In the previous step you added to your cast list some characters who would not raise an eyebrow if they showed up in your story’s world.
Now, let yourself go a bit (but just a bit) and list a number of characters that might seem somewhat out of place but would still be fairly easily explainable in such a story as yours.
In our example story of a small town in the old west, these “unusual characters” might include:
A troupe of traveling acrobats
Ulysses S. Grant
A Prussian Duke
A bird watcher
You may be wondering why you’d want to have such odd characters in an otherwise normal story. The reason is to prevent your story from being too normal.
Neither reader nor publisher will want to waste time or money on a book that is just a rehash of the same tired material they’ve read over and over again.
What they are looking for is something with a unique personality – something that sets itself apart from the usual run of the mill.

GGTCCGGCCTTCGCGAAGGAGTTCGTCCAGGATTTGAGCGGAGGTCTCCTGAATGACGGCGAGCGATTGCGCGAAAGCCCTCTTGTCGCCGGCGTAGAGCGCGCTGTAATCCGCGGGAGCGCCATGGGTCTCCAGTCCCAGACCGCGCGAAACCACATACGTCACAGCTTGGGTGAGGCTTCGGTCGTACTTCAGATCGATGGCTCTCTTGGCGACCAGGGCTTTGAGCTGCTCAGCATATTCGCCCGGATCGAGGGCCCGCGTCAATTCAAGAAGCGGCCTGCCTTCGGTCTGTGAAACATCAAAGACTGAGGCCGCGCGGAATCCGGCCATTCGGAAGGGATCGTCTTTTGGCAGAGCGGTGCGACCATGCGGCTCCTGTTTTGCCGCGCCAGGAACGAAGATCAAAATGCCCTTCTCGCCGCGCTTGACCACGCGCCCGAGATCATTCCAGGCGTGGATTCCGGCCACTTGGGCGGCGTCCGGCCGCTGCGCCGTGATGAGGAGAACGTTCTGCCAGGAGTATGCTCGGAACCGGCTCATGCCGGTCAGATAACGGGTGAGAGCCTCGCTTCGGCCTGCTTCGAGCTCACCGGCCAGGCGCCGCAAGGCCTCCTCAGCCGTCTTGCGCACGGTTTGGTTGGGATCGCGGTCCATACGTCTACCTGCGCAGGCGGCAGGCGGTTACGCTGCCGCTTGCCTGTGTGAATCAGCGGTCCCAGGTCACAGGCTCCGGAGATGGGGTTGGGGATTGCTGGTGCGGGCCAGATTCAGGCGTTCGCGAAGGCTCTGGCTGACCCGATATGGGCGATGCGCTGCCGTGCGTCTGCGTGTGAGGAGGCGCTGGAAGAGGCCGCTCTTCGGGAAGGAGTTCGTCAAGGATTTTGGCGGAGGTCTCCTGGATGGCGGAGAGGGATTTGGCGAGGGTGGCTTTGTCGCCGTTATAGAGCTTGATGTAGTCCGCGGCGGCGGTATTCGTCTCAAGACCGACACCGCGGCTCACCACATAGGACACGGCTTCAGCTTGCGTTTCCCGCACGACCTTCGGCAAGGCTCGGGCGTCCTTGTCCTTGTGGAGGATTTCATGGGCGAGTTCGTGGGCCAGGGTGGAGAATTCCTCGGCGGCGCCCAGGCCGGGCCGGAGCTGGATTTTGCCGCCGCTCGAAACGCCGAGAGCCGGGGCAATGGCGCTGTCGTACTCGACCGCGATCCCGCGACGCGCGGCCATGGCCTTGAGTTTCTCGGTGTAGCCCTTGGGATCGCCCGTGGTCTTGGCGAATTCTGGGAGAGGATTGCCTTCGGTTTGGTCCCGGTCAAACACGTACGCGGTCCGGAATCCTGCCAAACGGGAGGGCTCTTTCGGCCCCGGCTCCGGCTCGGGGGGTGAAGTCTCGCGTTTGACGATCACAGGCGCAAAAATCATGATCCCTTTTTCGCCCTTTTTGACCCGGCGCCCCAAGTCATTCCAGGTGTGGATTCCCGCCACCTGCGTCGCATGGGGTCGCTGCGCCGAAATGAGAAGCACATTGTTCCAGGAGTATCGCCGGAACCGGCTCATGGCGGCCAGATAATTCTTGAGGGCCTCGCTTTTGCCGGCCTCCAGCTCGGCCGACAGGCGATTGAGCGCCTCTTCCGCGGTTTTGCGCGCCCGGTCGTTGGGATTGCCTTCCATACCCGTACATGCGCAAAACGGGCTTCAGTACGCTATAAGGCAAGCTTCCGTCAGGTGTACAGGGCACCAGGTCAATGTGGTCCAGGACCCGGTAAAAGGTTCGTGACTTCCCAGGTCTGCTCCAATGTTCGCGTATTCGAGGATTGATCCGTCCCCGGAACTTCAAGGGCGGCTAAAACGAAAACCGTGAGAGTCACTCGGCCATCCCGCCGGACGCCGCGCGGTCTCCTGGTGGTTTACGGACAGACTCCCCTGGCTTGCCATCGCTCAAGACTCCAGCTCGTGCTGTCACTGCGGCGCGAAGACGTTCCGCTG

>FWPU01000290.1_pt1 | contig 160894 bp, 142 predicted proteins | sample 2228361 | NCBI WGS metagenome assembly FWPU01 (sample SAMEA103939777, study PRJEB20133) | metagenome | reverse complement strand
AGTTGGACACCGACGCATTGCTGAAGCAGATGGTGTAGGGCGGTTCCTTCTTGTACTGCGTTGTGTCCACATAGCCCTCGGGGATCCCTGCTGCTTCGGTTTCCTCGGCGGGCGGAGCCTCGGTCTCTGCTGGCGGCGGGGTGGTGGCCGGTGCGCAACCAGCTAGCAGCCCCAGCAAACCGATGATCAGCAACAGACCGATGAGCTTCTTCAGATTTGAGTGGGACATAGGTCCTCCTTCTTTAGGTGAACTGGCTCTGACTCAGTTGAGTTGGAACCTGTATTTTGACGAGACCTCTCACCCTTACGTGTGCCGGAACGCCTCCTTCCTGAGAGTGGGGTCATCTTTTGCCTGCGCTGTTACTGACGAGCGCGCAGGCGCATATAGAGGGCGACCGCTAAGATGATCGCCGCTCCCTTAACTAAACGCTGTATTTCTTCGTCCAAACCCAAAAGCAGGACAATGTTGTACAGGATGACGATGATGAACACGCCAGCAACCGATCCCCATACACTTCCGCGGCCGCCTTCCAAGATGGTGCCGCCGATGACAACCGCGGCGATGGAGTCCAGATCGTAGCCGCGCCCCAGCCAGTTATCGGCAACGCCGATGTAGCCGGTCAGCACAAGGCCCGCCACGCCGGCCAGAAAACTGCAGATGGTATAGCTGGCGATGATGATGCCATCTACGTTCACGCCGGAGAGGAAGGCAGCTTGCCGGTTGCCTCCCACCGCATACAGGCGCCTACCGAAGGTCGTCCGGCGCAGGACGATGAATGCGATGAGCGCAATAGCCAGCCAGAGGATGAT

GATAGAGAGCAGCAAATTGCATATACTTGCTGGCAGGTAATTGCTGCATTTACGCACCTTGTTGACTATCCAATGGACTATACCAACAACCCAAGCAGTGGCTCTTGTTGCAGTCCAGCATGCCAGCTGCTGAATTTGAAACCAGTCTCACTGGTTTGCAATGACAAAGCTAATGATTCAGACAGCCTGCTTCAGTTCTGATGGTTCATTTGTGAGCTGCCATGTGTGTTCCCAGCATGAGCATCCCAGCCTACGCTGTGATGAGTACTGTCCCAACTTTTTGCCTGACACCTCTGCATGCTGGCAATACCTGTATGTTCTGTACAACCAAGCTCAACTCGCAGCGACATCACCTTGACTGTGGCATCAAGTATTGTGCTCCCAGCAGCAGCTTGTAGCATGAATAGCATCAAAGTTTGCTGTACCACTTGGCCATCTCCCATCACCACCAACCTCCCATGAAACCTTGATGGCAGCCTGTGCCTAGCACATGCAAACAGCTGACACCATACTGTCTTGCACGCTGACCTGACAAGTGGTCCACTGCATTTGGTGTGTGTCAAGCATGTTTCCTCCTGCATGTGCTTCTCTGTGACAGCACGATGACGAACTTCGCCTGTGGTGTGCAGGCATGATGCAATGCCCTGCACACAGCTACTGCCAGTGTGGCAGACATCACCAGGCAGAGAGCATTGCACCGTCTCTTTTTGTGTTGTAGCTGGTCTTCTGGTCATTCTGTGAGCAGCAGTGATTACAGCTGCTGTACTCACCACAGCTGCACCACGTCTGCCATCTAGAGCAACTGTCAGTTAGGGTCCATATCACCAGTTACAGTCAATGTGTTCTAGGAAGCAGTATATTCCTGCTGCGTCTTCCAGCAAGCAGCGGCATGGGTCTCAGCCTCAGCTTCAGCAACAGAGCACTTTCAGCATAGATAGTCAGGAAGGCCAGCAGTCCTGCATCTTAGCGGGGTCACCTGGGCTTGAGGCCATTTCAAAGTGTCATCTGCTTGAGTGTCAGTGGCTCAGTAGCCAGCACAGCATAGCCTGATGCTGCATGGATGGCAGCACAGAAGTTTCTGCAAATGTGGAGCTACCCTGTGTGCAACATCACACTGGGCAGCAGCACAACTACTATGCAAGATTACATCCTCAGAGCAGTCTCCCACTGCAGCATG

Adding one or two somewhat unexpected characters to a story can liven up the cast and make it seem original, rather than derivative.
Once again, you won’t be married to all these characters. They are just a gene pool from which to select your actual cast in a later step.
So, add to your list some slightly odd, offbeat, unexpected or quirky characters – no one too unusual, mind you – just folks who would not immediately come to mind in a story such as yours but could be explained with a little effort – folks to add a little color and interest to your story.
In the next step we’ll pull out all the stops!
This article is drawn from:
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